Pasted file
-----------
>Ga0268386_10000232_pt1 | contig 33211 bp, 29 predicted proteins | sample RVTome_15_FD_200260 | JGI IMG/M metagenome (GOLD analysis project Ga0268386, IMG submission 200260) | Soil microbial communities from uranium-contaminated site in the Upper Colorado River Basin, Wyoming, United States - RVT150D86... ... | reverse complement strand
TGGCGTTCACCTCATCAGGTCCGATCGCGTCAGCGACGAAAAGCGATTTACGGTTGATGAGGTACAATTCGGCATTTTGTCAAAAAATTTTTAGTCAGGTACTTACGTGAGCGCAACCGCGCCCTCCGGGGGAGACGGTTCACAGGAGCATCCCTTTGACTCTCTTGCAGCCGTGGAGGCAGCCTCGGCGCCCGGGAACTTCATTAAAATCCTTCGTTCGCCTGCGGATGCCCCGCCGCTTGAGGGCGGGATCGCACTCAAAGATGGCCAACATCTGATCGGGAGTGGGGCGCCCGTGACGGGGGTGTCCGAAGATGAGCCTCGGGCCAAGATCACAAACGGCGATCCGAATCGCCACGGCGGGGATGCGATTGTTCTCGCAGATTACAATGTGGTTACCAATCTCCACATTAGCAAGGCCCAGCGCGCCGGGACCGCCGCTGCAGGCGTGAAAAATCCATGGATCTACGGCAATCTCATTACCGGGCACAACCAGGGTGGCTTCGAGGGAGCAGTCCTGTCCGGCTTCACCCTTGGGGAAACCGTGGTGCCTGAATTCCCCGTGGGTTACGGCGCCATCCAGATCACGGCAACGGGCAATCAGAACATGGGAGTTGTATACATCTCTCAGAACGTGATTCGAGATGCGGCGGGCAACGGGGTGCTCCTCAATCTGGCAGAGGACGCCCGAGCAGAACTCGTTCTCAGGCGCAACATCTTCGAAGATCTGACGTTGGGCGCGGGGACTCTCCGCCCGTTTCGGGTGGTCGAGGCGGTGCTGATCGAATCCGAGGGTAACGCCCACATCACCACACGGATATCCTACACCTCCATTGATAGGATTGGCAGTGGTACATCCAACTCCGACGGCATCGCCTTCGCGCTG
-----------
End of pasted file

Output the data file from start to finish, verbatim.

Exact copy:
>Ga0268386_10000232_pt1 | contig 33211 bp, 29 predicted proteins | sample RVTome_15_FD_200260 | JGI IMG/M metagenome (GOLD analysis project Ga0268386, IMG submission 200260) | Soil microbial communities from uranium-contaminated site in the Upper Colorado River Basin, Wyoming, United States - RVT150D86... ... | reverse complement strand
TGGCGTTCACCTCATCAGGTCCGATCGCGTCAGCGACGAAAAGCGATTTACGGTTGATGAGGTACAATTCGGCATTTTGTCAAAAAATTTTTAGTCAGGTACTTACGTGAGCGCAACCGCGCCCTCCGGGGGAGACGGTTCACAGGAGCATCCCTTTGACTCTCTTGCAGCCGTGGAGGCAGCCTCGGCGCCCGGGAACTTCATTAAAATCCTTCGTTCGCCTGCGGATGCCCCGCCGCTTGAGGGCGGGATCGCACTCAAAGATGGCCAACATCTGATCGGGAGTGGGGCGCCCGTGACGGGGGTGTCCGAAGATGAGCCTCGGGCCAAGATCACAAACGGCGATCCGAATCGCCACGGCGGGGATGCGATTGTTCTCGCAGATTACAATGTGGTTACCAATCTCCACATTAGCAAGGCCCAGCGCGCCGGGACCGCCGCTGCAGGCGTGAAAAATCCATGGATCTACGGCAATCTCATTACCGGGCACAACCAGGGTGGCTTCGAGGGAGCAGTCCTGTCCGGCTTCACCCTTGGGGAAACCGTGGTGCCTGAATTCCCCGTGGGTTACGGCGCCATCCAGATCACGGCAACGGGCAATCAGAACATGGGAGTTGTATACATCTCTCAGAACGTGATTCGAGATGCGGCGGGCAACGGGGTGCTCCTCAATCTGGCAGAGGACGCCCGAGCAGAACTCGTTCTCAGGCGCAACATCTTCGAAGATCTGACGTTGGGCGCGGGGACTCTCCGCCCGTTTCGGGTGGTCGAGGCGGTGCTGATCGAATCCGAGGGTAACGCCCACATCACCACACGGATATCCTACACCTCCATTGATAGGATTGGCAGTGGTACATCCAACTCCGACGGCATCGCCTTCGCGCTG